Shakir Stapleton of Saint Kitts & Nevis who is hearing impaired Translates Lessons Learned in Sports to the Workplace.
Standing on a silver construction ladder with a red top, Shakir Stapleton is tucked deep inside the ceiling working on the technical aspect of computer systems. To the normal eye, the complicated wiring and electrical work can be described as a foreign language. But for Stapleton, it’s just another day at work, in his element, thriving.
Over the years, he’s taken what he’s learned to shape the career he has. During the interview for this story, he beams with a smile at the mention of his employment. Shy, and unsure about opening up, his body language changes, and he starts telling little bits of his story.
A man in a red shirt stands on a ladder. The upper half of his body is in the ceiling.
Shakir’s career in IT puts him in many unique situations.
It’s a moment that’s been years in the making.
On the island paradise of Saint Kitts & Nevis, Stapleton, who is hearing impaired, found early academic success at the Cecele Browne Integrated School in a Special Education Unit. The quiet and reserved child quickly became a standout in academics and sports, finding his niche in tennis and athletics with Special Olympics.
As an exceptional athlete, Stapleton has had several opportunities to represent his country at the highest level, including competing against athletes from around the world in Puerto Rico, Shanghai, China and, most recently, at the 2019 Special Olympics World Games in Abu Dhabi. Stapleton has experienced different parts of the world and different cultures firsthand, but says, “it is too hard to pick just one as a favorite.”
In order to compete at his highest level, Stapleton knows that he must remain focused on his health and fitness. “I do weekly tennis skill-building exercises, bike riding and cardio sessions,” he says.
Two Special Olympics athletes shake hands at the end of a tennis match.
Shakir playing tennis, showing excellent sportsmanship to a competitor from Special Olympics Switzerland.
His dedication to health and fitness helped propel Stapleton to gold and silver medals in competition, but even as he improved his sports skills while traveling around the world, he was also learning important lessons that would translate off the field of play.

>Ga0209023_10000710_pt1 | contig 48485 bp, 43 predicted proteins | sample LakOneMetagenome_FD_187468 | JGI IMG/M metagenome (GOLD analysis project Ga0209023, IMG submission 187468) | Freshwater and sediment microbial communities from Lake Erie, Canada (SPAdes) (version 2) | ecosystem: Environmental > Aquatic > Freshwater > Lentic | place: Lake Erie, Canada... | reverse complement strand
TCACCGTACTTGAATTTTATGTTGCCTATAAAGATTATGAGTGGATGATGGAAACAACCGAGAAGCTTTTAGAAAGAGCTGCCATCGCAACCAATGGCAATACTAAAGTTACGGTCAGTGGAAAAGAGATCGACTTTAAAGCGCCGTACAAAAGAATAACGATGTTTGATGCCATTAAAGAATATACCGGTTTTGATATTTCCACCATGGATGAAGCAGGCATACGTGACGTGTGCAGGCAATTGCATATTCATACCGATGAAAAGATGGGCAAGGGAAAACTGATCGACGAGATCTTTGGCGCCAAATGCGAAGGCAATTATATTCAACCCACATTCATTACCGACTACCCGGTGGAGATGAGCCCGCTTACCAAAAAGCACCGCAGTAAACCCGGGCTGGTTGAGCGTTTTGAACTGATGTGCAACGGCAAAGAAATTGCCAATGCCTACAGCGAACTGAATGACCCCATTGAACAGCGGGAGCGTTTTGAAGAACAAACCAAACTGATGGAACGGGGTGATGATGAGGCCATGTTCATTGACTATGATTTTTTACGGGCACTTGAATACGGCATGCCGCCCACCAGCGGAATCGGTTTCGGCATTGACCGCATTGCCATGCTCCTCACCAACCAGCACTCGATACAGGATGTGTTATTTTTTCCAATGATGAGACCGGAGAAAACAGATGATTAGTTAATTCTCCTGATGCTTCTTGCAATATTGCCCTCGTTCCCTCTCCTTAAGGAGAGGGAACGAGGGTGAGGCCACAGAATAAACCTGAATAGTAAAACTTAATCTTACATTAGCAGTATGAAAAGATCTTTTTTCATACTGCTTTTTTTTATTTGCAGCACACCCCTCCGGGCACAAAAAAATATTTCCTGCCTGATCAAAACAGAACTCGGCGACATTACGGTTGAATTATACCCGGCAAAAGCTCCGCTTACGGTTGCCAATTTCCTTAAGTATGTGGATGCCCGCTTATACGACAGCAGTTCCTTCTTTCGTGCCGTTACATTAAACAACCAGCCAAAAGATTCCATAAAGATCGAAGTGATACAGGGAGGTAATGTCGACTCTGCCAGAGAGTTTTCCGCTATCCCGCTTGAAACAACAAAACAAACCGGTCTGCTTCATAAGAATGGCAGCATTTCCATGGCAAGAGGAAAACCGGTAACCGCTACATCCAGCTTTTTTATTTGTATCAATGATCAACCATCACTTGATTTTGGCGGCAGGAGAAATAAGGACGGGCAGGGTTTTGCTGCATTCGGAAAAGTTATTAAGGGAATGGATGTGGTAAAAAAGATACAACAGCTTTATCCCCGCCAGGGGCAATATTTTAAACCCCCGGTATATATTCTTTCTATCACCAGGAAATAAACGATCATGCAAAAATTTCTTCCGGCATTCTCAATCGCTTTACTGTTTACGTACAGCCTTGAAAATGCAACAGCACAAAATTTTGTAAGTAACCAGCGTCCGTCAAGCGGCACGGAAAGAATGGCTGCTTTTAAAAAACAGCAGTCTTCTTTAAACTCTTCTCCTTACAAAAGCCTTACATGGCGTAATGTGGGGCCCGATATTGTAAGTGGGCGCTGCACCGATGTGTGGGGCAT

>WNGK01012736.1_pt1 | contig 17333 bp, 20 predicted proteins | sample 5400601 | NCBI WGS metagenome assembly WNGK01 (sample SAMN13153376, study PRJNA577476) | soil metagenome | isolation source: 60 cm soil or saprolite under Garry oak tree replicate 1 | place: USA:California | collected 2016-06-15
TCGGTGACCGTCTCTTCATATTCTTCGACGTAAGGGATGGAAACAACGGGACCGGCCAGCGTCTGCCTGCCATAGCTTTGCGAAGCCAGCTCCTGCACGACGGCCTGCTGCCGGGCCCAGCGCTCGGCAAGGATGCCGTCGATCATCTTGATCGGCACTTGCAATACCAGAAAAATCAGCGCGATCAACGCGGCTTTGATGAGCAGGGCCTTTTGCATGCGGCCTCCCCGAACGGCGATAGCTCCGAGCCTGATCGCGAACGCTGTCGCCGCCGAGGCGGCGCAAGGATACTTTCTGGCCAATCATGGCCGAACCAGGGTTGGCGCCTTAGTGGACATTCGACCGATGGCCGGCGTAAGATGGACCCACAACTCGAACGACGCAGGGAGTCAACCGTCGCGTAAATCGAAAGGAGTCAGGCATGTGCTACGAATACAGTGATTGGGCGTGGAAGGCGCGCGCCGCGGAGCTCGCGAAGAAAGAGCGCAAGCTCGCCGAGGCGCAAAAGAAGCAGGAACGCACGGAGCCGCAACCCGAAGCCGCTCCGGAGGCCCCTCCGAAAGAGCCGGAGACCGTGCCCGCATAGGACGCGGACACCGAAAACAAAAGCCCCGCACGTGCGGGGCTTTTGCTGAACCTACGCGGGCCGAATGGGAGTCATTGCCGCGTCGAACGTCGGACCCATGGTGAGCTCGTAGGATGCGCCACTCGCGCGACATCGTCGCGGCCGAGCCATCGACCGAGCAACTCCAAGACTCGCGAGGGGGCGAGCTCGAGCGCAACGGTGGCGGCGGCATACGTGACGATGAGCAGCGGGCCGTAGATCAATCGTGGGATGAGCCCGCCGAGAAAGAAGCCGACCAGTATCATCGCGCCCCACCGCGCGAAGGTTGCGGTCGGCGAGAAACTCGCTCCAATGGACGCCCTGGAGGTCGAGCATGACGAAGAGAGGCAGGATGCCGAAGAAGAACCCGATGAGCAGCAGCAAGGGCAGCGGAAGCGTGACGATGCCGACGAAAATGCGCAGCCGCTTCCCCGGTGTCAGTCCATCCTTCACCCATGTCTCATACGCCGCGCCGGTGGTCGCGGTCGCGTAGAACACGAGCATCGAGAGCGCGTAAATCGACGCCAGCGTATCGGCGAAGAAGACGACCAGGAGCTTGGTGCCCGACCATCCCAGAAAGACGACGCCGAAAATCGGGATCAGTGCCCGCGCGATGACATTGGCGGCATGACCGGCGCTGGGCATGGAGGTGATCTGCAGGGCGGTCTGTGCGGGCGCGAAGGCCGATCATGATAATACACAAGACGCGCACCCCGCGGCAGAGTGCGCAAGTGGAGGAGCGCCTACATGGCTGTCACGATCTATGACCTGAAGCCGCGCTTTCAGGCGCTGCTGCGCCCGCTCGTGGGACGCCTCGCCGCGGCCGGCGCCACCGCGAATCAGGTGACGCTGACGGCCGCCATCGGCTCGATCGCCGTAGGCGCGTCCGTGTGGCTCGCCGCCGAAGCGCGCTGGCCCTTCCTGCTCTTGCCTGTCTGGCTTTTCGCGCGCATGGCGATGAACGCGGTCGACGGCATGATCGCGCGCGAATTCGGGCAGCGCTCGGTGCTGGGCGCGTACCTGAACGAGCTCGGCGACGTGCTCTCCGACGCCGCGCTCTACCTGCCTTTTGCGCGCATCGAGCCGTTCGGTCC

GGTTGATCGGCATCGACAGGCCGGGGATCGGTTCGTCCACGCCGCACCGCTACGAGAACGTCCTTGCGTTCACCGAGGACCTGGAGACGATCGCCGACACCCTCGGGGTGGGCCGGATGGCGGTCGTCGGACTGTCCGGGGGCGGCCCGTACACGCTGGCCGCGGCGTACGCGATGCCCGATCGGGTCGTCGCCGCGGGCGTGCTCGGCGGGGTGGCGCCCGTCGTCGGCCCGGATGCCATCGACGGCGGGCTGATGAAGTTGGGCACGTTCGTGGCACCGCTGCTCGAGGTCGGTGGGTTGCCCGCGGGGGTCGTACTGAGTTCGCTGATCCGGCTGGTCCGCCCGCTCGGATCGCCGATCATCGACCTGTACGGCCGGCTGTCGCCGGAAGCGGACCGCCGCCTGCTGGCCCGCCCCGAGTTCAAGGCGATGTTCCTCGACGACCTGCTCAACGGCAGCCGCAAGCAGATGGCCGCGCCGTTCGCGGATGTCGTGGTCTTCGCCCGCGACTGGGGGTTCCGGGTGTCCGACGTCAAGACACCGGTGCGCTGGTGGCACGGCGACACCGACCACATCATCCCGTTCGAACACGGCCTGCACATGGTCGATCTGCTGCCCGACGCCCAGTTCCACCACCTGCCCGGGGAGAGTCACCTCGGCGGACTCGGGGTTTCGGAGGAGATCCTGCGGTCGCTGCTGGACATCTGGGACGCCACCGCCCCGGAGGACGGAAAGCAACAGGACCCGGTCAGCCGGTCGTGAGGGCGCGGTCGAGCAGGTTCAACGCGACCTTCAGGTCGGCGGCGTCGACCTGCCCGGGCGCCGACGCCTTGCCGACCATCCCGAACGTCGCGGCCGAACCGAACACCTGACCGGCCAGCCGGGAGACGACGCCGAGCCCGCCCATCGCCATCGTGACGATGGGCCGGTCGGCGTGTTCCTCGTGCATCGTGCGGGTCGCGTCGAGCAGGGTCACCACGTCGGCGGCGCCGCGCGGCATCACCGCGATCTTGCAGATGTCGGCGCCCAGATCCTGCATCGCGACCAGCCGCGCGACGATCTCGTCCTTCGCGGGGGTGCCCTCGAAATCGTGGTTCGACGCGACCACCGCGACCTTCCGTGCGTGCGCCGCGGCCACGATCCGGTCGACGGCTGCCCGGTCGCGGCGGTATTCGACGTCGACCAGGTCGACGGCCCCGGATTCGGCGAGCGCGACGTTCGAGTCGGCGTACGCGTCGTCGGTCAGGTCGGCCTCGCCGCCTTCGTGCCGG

Derek Good, Stapleton’s coach and mentor, shares, “I have seen him mature as an individual, by becoming more outgoing, and as a competitor, by dedicating free time to training and becoming a better tennis player.”
“Sports helped my confidence in the classroom,” says Stapleton, who was among the first batch of students from his school to write the Test of Standards exams. He was the first student who successfully attained an average passing score of 50% and over. In 2016, he graduated as the class valedictorian with the Life Centered Career Education certificate.
Stapleton never forgets where he found his passion for sports and academics. Every Friday morning, he returns to his Alma Mater to teach tennis classes.
Good quickly took notice of the tremendous impact Stapleton has on the students. “Shakir leads by example when teaching and demonstrating to the students. He is focused on the student’s development,” he says. “He interacts with each student and offers them encouragement.”
A Special Olympics athlete hits the tennis ball with his racket.
Shakir is in his element on the tennis court.
Photo by CHRISTOPHER PIKE
“I just think it’s important to give back, especially to the Cecele Browne Integrated School and the community,” Stapleton says about why he continues to teach the youth. He knows how important developing your passions as a young person is for your future. Developing his passions while still in school helped Stapleton find a career he enjoys immensely.
“I enjoyed playing video and computer games growing up and before I graduated, I had an internship with the Information Technology Department at the Nevis Island Administration. It was a good learning opportunity. I got lots of hands-on experience,” he says. During that internship, he formed relationships that helped him secure full-time employment as an IT Technician. For more than seven years, he has assisted with technical support and solving computer and gadget-related problems.
A computer station is set up on a desk.
Shakir’s work requires that he keep things neat and orderly.
“I enjoy taking something that is not working, fixing it, and making it function again for the customer,” Stapleton says. Sometimes those customers are a little more personal than others. With his experience, he was able to set up his former school’s computer systems with little assistance.
Every day brings something different, as he says, “different government offices will call in with computer issues. Some I have to go out and repair in the field, while others need to come back to the office.” He’s quick to express that it is what he loves to do.
His passion and willingness to go above and beyond has earned him recognition from his peers. In 2015 Stapleton received the Ticketeer Award for completing the most tickets for the calendar year.
Giving advice to other Special Olympics athletes who may want to enter the workforce, Stapleton says, “seek out people in the field to learn and gain experience.”
Stapleton aspires to continually gain experience in his career journey in order to advance through the ranks to becoming the Supervisor of Technical Services and eventually the Assistant Director IT. Luckily so much of what he’s learned through Special Olympics carries over to the workplace.
“Special Olympics taught me discipline and gave me confidence that I use at work,” he says.
Each day he goes to work, it’s something new. Not knowing what he might be doing keeps him on his toes, ready to tackle the task at hand. But without the lessons taught on the Special Olympics’ field of play, there’s a good chance Stapleton might not have found the confidence he needs to succeed.